In addition to criminal charges, anyone caught using a fake ID will likely be banned from the hotel. Your photo and information will be kept on file and shared with other hotels under the same parent company to prevent you from booking with them in the future. For example, Marriott may share your information across all brands including Courtyard, Ritz-Carlton, and over 6500 other properties worldwide.
Being banned from a major hotel chain can make travel extremely difficult going forward.
Beyond potential criminal charges and hotel bans, using fraudulent ID can hurt your reputation in other ways:
- Difficulty Booking Reservations: Hotels communicate with each other to flag suspicious guests. Even if charges are dropped, you may struggle to make legitimate reservations when other hotels are cautious of your history.
- Embarrassment: Getting detained or questioned by hotel security or police over a fake ID is embarrassing, especially if you’re traveling with family or for business.
- Job Loss: Some employers may terminate workers over activities considered unethical like using a fake ID. Government and security positions are especially strict.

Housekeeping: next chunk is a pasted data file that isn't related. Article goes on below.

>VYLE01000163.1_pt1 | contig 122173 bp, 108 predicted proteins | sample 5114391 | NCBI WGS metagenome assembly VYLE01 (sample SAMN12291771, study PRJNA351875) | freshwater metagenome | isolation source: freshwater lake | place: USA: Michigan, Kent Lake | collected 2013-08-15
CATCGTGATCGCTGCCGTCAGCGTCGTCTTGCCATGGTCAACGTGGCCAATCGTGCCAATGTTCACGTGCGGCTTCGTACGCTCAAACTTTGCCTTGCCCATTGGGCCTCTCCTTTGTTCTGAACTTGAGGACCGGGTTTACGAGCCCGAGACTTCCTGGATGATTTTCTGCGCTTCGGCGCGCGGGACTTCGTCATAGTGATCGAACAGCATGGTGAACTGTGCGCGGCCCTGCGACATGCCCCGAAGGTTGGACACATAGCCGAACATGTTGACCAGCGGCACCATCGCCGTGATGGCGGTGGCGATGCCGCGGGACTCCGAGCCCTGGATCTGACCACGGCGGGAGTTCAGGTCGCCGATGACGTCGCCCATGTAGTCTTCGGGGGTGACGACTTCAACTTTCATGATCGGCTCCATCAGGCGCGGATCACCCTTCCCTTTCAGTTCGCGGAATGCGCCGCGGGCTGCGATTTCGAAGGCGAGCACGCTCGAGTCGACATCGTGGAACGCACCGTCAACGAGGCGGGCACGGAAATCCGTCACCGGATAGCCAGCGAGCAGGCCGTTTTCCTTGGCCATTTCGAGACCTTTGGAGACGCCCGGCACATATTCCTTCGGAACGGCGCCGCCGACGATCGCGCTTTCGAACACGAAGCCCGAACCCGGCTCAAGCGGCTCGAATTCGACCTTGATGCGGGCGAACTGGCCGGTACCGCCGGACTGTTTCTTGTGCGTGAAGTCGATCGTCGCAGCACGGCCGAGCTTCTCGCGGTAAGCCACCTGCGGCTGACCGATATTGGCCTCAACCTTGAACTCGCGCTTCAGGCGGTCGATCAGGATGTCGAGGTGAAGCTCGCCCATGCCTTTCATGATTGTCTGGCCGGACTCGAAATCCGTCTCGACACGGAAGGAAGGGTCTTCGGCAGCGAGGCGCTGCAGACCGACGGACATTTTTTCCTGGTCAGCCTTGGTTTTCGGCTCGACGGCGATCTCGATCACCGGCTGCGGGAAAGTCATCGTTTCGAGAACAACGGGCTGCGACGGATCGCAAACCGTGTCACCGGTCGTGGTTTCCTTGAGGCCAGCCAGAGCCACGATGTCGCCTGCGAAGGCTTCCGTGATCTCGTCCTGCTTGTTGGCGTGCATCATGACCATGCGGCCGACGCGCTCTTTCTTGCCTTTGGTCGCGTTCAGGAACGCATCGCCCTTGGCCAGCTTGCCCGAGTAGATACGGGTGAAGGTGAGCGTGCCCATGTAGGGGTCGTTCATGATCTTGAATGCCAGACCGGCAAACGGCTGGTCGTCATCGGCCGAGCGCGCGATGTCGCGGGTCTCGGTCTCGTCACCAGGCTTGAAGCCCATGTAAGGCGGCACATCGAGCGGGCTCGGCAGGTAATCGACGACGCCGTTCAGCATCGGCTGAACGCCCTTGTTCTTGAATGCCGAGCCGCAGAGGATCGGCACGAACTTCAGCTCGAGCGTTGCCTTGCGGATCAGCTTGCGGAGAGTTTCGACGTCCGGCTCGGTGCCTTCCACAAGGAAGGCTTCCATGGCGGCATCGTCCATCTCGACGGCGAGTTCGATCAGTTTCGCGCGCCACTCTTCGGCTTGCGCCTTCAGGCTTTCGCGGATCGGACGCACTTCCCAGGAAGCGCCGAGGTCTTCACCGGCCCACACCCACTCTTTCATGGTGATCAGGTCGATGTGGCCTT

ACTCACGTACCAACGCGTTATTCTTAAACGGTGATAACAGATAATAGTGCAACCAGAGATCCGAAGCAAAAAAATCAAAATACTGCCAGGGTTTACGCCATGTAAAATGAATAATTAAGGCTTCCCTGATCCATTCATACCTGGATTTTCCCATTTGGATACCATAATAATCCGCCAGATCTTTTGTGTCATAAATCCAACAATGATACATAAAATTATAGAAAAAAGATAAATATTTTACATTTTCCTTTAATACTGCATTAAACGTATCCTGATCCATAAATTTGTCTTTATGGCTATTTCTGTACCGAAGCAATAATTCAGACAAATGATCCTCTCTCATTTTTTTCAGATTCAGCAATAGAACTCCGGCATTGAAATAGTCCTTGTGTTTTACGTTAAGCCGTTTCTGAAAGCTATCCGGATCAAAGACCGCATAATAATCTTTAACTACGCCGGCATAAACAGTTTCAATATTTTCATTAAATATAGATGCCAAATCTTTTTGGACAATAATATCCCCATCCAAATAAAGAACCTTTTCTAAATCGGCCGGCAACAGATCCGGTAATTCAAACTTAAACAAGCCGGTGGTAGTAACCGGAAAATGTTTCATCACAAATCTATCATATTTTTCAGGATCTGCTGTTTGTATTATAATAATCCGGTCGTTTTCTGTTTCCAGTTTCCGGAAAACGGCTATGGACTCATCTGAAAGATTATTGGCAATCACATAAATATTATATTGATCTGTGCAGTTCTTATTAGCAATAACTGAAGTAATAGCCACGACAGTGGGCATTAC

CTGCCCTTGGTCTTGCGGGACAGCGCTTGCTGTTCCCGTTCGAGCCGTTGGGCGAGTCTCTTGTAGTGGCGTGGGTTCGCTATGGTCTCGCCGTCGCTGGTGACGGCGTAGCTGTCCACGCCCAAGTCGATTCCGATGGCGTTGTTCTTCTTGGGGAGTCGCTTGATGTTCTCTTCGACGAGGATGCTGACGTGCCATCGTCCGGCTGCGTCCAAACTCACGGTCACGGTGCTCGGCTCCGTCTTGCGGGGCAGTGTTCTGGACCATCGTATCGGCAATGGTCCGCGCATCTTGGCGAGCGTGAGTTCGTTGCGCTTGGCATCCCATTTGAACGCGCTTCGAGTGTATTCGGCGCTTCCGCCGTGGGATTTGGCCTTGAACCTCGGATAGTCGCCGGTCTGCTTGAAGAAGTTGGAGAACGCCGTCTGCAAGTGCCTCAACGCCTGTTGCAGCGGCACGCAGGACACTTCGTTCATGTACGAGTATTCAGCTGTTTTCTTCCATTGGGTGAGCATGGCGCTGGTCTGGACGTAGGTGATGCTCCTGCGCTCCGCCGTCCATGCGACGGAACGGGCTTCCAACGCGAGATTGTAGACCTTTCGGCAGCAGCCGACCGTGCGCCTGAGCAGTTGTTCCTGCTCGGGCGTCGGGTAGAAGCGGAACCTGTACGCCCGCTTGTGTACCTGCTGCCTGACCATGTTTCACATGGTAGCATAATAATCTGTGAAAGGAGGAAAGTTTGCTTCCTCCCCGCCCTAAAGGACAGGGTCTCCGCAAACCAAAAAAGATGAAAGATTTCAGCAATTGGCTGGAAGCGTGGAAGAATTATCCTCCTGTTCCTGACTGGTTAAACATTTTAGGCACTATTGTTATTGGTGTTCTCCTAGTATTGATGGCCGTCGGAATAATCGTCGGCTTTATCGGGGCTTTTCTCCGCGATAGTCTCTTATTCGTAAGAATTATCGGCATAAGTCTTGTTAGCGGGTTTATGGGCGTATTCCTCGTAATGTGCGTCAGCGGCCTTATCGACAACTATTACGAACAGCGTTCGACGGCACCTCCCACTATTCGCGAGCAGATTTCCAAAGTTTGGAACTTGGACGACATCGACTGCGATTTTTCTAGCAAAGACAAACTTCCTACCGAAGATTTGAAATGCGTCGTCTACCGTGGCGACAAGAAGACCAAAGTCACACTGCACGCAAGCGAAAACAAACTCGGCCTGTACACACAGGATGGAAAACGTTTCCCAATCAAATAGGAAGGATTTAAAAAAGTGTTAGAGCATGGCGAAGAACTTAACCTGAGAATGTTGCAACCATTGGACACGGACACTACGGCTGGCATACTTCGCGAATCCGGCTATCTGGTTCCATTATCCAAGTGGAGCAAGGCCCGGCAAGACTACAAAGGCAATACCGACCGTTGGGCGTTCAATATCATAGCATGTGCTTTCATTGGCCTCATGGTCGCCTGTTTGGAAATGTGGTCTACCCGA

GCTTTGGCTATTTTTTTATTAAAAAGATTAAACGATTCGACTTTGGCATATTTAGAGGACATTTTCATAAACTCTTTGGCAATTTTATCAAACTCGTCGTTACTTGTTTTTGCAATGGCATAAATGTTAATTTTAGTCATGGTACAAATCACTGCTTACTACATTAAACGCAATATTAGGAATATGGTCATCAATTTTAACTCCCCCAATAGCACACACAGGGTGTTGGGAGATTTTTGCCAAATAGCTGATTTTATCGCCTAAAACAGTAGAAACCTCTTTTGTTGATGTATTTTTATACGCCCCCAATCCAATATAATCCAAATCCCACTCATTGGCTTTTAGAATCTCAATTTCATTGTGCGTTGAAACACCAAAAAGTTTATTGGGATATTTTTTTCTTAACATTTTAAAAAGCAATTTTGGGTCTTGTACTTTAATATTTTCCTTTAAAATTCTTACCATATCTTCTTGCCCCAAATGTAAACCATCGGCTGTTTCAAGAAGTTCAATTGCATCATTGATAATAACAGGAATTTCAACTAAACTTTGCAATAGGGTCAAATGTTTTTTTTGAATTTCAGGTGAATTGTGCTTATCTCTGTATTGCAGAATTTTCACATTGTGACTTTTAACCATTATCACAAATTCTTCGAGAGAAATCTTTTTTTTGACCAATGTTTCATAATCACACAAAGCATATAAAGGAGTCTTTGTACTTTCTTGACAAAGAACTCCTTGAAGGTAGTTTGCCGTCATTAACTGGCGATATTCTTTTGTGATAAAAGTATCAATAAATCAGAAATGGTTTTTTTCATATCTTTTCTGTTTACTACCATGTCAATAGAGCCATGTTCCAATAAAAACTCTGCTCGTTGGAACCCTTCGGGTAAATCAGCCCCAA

- Difficulty Crossing Borders: Border agents can access databases to see if you have a history of using fake identification. This triggers additional screening which causes delays, or could even lead to entry denial.
Take Hotels Seriously
Hotels take guest safety and security extremely seriously. When you provide a fake ID, you automatically look suspicious and potentially dangerous.
Don’t underestimate the lengths hotels will go to in verifying identities and reporting questionable documents to protect their business and other guests.
If you don’t have valid photo ID, there are still options for booking hotel rooms:
Book Under Someone Else’s Name
You may be able to book a reservation using the name and ID of a spouse, parent, or friend who has valid identification. This person doesn’t necessarily need to check-in with you or even be staying in the room. As long as the name matches the confirmed guest, hotels usually won’t verify ID against reservations already made.
- The ID holder is responsible for any damages or other fees charged to the room.
- If a problem occurs, you can’t prove you have a right to be there.
- The named guest must authorize charges unless you also use their credit card.
Look for Alternative ID Policies
Some smaller independent and boutique hotels are willing to accept alternate IDs beyond driver’s licenses and passports. Options include:
- Employee badge
- Permanent resident card
- Birth certificate + social security card
- International driving permit
- National ID card
The best way to find out their policies is to call and speak with the hotel directly before booking.